If your pet is hankering for pink highlights or a fresh coat of nail polish, a new St. Albert business is aiming to please.
Fabulous Furballs will mark its grand opening today after two months of operation in the Tudor Glen space formerly occupied by Puppy Palace.
Franchise founder Krista Castellarin has high hopes for the St. Albert location, her third since starting her business in Sherwood Park in 2007.
“We’re very similar to the pet spas and boutiques that you see often in Beverly Hills or in Las Vegas,” Castellarin said.
Her centres offer grooming from certified staff, deep conditioning, hair colouring and dying, nail trimming and polishing.
Costs range from $10 for a nail trim to upwards of $200 for colouring.
The business model is aimed at treating pets like Hollywood starlets, a trend in the United States that Canada is lagging by 15 years, said Castellarin, who moved to this region from Las Vegas.
“I was kind of surprised when I moved here and I couldn’t get pink highlights for my Yorkie,” she said.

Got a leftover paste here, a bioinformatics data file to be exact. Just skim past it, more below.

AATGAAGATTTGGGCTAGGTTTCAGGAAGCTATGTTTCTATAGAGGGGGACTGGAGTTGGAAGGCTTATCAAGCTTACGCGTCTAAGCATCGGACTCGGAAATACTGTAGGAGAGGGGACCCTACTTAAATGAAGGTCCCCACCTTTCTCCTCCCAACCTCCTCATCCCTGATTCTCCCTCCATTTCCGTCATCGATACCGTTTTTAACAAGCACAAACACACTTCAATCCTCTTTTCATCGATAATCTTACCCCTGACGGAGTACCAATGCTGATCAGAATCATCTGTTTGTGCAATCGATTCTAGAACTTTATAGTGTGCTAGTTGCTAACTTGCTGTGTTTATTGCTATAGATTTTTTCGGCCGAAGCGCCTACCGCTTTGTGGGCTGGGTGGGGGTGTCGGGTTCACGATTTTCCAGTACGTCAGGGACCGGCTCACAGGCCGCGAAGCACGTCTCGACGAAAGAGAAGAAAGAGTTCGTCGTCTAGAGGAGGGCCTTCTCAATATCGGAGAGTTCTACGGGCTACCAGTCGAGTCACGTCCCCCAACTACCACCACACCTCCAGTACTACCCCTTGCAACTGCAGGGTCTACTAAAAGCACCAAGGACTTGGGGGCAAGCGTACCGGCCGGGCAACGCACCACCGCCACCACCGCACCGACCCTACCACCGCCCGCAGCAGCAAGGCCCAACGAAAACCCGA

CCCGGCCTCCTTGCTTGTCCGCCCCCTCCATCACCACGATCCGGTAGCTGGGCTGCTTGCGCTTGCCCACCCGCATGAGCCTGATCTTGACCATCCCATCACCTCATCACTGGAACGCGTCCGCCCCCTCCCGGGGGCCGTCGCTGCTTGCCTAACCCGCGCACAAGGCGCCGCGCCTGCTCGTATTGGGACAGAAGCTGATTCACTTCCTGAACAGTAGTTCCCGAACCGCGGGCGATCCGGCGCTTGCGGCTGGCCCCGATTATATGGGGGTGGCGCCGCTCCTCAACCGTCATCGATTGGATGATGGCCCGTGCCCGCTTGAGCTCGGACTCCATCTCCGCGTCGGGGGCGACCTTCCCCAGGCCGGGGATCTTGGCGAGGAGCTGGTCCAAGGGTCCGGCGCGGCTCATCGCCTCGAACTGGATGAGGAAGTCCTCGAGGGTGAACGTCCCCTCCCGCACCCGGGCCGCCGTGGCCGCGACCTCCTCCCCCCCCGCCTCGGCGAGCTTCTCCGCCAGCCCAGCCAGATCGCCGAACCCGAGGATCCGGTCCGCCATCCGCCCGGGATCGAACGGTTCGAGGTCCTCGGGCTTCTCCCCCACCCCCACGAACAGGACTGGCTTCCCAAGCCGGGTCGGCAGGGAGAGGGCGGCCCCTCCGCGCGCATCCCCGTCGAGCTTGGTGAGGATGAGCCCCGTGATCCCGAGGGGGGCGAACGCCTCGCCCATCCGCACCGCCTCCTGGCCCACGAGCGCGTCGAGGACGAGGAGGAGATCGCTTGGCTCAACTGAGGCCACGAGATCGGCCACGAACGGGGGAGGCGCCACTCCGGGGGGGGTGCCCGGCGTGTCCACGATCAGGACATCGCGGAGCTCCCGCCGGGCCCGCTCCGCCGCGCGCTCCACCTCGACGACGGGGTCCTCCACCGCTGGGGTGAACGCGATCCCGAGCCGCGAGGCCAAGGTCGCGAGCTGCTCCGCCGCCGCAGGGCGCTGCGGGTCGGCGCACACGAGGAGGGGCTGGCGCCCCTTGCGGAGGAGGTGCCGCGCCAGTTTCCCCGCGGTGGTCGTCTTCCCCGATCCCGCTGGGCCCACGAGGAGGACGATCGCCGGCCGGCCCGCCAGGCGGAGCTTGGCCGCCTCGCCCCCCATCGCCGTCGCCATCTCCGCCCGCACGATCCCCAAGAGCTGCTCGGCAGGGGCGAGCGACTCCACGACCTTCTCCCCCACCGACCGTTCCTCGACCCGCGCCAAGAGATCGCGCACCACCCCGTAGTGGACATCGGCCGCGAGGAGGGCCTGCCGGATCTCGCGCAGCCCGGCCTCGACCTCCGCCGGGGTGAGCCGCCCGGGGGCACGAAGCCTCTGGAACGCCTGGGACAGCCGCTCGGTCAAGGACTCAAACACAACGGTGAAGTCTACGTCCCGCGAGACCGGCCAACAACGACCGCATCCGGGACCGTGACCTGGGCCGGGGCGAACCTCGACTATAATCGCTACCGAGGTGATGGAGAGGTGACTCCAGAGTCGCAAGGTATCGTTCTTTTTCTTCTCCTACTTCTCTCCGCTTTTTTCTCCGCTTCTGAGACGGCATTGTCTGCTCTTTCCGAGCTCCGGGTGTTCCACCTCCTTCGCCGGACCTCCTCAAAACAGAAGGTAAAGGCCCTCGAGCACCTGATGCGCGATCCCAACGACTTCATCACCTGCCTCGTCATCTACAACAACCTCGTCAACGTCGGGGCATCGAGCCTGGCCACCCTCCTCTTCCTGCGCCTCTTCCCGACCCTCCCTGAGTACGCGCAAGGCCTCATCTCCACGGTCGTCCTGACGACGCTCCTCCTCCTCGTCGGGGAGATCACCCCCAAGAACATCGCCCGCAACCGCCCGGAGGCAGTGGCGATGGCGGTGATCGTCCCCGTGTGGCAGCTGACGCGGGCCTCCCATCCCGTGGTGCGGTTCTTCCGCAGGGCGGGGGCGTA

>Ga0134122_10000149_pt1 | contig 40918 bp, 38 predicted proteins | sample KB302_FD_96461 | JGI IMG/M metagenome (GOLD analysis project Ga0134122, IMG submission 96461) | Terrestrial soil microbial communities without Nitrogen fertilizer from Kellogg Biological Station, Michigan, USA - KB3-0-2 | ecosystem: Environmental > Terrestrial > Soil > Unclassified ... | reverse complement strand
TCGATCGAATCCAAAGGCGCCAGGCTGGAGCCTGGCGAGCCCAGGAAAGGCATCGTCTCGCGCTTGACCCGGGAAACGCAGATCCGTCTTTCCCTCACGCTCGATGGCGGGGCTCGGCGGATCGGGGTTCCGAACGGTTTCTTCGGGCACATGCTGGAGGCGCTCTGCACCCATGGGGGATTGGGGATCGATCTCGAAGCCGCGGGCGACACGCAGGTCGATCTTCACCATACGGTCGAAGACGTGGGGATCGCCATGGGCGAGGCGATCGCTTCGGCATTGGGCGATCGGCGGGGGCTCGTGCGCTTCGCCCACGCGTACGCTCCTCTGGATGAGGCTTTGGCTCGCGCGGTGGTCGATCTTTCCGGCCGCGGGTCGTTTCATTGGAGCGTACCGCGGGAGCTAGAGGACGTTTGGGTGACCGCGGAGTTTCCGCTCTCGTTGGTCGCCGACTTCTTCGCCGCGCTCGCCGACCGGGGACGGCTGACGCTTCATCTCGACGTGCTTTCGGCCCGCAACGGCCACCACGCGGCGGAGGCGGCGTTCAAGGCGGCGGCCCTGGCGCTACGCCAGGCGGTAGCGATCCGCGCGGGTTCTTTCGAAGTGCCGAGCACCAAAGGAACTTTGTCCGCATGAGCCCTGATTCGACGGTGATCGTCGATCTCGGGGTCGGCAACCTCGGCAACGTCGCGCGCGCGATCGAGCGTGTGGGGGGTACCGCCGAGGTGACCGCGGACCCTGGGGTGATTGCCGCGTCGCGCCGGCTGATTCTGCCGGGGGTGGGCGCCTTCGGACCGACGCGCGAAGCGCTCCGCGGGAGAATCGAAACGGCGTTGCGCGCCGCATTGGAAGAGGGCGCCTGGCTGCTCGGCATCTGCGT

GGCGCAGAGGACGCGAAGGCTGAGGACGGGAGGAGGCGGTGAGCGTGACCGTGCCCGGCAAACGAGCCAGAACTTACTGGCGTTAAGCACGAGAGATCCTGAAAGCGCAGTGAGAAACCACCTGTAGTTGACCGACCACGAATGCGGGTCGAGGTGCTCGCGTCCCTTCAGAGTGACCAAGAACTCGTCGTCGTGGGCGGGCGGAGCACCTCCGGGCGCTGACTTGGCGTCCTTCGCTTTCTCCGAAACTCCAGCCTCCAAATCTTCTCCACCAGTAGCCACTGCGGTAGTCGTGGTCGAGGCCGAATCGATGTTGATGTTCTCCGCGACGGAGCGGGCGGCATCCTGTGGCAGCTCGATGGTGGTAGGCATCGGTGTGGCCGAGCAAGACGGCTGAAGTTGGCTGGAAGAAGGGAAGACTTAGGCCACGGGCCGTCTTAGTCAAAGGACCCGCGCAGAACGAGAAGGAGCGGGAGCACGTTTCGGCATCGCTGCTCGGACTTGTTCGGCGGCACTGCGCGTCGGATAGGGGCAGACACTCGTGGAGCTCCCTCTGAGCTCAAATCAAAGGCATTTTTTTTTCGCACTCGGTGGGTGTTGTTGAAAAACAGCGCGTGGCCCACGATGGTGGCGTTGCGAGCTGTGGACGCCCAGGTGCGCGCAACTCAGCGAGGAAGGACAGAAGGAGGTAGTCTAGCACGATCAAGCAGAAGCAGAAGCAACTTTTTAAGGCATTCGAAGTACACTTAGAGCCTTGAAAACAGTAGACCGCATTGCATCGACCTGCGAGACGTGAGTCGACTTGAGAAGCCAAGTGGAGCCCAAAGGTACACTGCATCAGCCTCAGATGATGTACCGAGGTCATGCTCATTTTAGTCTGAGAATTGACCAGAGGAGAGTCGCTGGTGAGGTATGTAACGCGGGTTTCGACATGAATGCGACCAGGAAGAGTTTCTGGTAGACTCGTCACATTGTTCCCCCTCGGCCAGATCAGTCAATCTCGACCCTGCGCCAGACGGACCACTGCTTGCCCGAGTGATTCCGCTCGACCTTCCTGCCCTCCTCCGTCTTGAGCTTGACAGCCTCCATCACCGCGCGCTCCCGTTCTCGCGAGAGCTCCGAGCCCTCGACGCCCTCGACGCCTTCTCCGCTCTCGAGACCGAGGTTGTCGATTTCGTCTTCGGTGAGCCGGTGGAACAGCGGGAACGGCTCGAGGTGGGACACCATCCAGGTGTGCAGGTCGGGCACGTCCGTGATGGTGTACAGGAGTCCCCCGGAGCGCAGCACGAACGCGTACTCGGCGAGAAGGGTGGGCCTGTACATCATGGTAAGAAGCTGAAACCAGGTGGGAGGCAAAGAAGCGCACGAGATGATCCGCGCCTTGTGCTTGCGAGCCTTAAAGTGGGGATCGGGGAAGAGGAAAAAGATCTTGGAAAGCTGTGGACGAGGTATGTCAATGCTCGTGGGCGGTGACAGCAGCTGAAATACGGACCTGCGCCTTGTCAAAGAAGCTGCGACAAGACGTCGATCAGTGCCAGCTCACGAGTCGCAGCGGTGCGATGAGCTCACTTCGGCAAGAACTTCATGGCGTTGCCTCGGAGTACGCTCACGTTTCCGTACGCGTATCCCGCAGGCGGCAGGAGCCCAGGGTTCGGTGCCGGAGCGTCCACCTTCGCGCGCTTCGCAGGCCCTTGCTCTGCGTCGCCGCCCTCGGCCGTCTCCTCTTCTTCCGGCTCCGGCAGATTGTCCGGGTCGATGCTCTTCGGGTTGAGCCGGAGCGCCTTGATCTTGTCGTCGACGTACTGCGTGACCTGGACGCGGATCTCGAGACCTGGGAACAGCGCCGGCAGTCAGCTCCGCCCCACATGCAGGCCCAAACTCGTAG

Her Sherwood Park and Terwillegar locations are booked a month to six weeks in advance, she said.
“It’s kind of like an Eveline Charles but for the four-legged set,” she said.
Her outlets also carry a range of high-end accessories, including leather doggie handbag carriers by Los Angeles-based House of Dog.
The display case shows off a Swarovski crystal-encrusted retractable leash for $185 and crystal-studded leather collars for $184.
St. Albert store owner Kathy Hirt heard about the franchising opportunity and decided on a career change from a dental technician.
“Everybody loves their dogs to be pampered. We’re kind of hoping that’s something that St. Albert is looking for,” she said.
Adrian Theroux, general manager of Paradise Pet Centre in St. Albert, has noticed increasing demand for doggie seasonal wear, carrier handbags and bling collars in the last five years. He noted that excessive pampering can lead to behavioural issues.
“If a dog is pampered too much and there isn’t training involved, they definitely become the leader of the family,” he said.
“Excessive barking will develop, attention-seeking behaviours like chewing on stuff they know they’re not supposed to, piddling in the house, those kind of things.”
He recommends obedience training so dog owners can learn how to establish themselves as leader.
“The status of a dog is a lot higher up in the family than what it was say 10 years ago,” Theroux said.
“Back then a lot of people had dogs but they were just dogs.”